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Another Reason Why American Students Should Protest Campus Speakers If They Want To

23 Jul

Protest(Image by Jorgen Carling used under CC 2.0 via)

 

Academics across the political spectrum are debating whether or not students should protest speaking events on their campuses by controversial figures like Charles Murray, Bill Maher or Milo Yiannopolous. Murray tried to prove in his bestseller The Bell Curve that black people are genetically predisposed to lower intelligence than white people. Maher has made no effort to differentiate between Muslim extremists and all Muslims in political discussions on his TV show Real Time. Yiannopolous is a professional Internet troll who says to anyone who finds his arguments upsetting, “Fuck feelings.”

Lisa Feldman Barrett argues in The New York Times that Yiannopolous should be protested and rejected by academia because “he is part of something noxious, a campaign of abuse. There is nothing to be gained from debating him, for debate is not what he is offering.” She puts Charles Murray, however, in a different category. Jonathan Haidt and Greg Lukianoff argue back in The Atlantic that any campus protest of any speaker is an attack on free speech and contributes to a dangerous culture of victimhood that coddles college students. Both articles make interesting points. Both articles miss the point as to why I primarily believe students should protest any or all of these speakers.  

Unlike students here in Germany, where higher education is free, college students in the U.S. are not mere pupils who have been accepted based on their academic performance with the purpose of engaging in profound discourse that benefits both themselves and the academic community. College students in the U.S. are customers that go into sometimes life-long debt in order to purchase the product that is their four-year education. UC Berkeley, where students protested Bill Maher as a commencement speaker, currently charges $29,784 for one year of tuition, room and board. A year at Middlebury College, where Charles Murray was met with violent protests, right now costs $63,917. Google why tuition in the U.S. has skyrocketed in the past four decades and you will find countless theories. But the fees are real as is the fact that guest speakers are not only invited but paid by these colleges. It is thus perfectly reasonable for students to express their opinion as to how their tuition money is being spent, just as it is perfectly reasonable for consumers to launch boycotts against companies that engage in unethical practices or belittle minorities.

Furthermore, these guest speakers demand exorbitant speaking fees. Charles Murray charges between $20,000 and $30,000 for a single speech. Bill Maher charges between $50,000 and $100,000 per event. I was told by a staff member at my alma mater that his  department could not afford one speech by a well-known theorist in the field of language. His fees were lower than Murray’s, let alone Maher’s.

My college education was invaluable. And academia confronts, examines and debates controversial ideas that can be deeply upsetting to many people every day: ideas like when does life begin and end, who can be considered human, is love or attractiveness quantifiable, should blasphemy be considered hate speech, should we breed shorter people to save energy, etc. But these debates alter when someone who has made a career out of arguing for one side is paid an enormous sum to give a speech about it. Aspiring teachers, social workers, and librarians have a right to say whether they are willing to go into life-long debt so that a celebrity can earn between $20,000 and $100,000 in one afternoon on campus by firing off some rants. They have a right to say whether the hosting professor should perhaps instead use college funds to pay $25 for one of Murray’s or Maher’s books and photocopy a chapter for his class, where the ideas can then be debated over a few days if not weeks.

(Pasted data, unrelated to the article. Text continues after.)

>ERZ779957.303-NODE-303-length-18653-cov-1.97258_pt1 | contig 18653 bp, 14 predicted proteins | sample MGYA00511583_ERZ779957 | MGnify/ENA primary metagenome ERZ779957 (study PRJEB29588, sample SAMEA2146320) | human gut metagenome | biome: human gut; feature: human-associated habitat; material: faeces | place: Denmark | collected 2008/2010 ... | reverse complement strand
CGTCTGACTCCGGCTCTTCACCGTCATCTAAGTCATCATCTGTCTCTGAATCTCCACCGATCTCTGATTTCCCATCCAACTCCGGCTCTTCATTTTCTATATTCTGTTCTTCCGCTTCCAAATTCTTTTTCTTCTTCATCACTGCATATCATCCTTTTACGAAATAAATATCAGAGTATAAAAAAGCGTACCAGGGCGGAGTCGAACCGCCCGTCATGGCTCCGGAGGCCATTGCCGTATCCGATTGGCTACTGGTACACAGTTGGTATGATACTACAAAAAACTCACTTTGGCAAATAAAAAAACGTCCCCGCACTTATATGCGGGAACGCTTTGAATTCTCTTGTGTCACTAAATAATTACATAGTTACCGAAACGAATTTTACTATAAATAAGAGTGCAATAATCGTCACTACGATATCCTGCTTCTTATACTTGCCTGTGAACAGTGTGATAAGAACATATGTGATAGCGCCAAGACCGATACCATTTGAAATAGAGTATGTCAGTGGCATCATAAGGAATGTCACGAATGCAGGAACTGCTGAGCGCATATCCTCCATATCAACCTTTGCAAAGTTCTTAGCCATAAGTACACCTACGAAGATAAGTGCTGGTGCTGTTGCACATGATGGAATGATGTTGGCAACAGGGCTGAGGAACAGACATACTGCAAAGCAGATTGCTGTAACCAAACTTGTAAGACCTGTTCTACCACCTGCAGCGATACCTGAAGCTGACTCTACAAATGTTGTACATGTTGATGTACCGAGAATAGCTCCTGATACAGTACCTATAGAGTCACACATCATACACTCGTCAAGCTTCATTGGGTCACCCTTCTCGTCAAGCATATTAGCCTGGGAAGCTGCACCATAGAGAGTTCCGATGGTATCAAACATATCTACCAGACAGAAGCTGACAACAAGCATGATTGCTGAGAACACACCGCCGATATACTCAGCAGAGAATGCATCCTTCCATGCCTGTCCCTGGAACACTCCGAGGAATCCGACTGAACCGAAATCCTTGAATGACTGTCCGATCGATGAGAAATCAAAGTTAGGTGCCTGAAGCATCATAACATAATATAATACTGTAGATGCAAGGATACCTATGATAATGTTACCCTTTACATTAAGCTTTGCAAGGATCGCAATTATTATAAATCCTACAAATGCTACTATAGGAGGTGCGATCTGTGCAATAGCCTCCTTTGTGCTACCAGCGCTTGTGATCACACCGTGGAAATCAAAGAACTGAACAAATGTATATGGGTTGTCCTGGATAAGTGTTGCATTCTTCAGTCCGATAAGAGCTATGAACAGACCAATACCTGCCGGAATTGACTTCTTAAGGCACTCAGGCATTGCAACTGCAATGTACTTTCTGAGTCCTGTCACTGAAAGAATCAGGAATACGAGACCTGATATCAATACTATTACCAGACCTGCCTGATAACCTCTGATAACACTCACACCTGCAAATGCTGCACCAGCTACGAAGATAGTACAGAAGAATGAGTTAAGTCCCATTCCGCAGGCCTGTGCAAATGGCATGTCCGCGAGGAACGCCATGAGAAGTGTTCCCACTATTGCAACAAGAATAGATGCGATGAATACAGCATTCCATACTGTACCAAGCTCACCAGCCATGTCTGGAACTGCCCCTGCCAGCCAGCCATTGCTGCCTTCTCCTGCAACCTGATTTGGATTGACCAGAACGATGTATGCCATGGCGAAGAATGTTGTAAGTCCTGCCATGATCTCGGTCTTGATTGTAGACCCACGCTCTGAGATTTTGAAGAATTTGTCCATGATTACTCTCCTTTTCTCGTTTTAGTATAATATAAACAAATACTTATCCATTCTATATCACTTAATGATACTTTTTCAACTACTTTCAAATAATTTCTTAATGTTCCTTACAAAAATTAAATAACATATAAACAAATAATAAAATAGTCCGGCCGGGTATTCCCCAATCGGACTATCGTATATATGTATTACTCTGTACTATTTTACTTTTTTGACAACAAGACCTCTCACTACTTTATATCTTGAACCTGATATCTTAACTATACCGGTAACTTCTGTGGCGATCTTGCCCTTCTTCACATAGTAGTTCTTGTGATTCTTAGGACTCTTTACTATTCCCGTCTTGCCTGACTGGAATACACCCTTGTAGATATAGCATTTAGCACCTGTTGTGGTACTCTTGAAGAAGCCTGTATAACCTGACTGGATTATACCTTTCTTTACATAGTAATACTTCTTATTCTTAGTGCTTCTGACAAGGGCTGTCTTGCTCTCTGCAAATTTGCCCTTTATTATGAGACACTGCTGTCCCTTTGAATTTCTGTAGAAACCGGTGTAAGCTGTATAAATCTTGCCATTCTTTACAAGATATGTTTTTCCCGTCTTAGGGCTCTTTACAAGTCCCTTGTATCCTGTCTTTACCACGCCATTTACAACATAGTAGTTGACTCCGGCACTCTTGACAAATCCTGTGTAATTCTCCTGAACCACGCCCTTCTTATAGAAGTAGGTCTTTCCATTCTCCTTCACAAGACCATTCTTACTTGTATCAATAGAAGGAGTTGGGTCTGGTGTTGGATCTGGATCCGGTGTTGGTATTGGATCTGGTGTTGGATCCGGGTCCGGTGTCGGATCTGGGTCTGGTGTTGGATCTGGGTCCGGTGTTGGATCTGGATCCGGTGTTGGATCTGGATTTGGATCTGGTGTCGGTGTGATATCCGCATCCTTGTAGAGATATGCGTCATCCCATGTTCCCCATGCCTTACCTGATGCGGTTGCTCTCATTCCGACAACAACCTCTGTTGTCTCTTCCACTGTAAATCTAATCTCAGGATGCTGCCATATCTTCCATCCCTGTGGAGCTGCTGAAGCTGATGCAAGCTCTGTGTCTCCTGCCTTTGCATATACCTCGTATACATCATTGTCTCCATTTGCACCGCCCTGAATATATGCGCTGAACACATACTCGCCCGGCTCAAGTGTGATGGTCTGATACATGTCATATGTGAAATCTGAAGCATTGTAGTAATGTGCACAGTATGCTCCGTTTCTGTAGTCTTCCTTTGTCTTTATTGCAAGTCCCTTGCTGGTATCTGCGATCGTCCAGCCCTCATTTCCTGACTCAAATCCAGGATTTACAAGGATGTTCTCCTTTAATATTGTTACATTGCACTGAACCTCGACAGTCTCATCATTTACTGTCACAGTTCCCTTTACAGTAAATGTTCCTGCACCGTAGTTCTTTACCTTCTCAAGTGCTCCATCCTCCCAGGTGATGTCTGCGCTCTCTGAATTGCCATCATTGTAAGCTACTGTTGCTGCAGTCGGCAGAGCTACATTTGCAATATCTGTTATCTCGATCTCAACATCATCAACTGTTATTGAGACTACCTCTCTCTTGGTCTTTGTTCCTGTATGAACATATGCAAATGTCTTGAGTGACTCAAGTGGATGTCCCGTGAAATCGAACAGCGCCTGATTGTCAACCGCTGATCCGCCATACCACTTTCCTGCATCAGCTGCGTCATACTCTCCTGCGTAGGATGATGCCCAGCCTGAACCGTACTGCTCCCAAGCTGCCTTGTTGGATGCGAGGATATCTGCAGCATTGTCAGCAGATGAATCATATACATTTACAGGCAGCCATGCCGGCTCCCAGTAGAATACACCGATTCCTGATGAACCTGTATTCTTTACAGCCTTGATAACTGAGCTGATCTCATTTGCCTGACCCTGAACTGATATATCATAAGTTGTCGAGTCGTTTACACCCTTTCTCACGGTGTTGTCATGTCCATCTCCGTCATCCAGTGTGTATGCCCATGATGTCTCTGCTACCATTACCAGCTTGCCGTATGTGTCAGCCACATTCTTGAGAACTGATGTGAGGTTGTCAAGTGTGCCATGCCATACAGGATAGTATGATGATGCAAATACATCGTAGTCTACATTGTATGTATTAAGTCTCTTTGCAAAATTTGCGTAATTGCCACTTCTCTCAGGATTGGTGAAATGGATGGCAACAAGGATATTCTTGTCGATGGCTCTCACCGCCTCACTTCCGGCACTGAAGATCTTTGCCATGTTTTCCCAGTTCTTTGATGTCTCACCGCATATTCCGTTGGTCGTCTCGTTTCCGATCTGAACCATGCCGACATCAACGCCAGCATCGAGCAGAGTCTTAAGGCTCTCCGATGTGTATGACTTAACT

That is precisely how I first encountered Murray’s argument that black people are genetically predisposed to a lower IQ. My genetics course culminated with analyzing The Bell Curve and discovering how scientifically flimsy Murray’s evidence is. This absolutely endowed me with a detailed understanding of how inane the colonial belief in separate races is and prepared me to confront those who still cling to it. I am very glad for that. But would I want the tens of thousands of dollars spent on my education to have helped contribute to the wealth Murray has accrued from reiterating this intellectually weak but attention-grabbing idea? The same class addressed the fact that the eugenics movement both resulted in the sterilization and deaths of thousands of disabled people but also contributed intellectually to the early stages of genetics as a science. As someone with achondroplastic dwarfism, I found it important to learn about that. But should I have stood idly by were the college to invite and pay a eugenicist to give a speech? How about a Neo-Nazi?

That is an ethical quandary at best. One that warrants debate. And peaceful protest is a form of debate, an exercising of the right to freedom of speech. 

Not all protests on college campuses are on the right side of the issue. The dumbest demonstration I ever witnessed in my student days was against the ban on smoking in the cafeteria. This migraine-sufferer was ever so grateful to see the fumes disappear. But I wasn’t enraged at the idea of the smokers voicing their dissent. I walked by their protest without bothering to comment and later mentioned my disagreement when asked.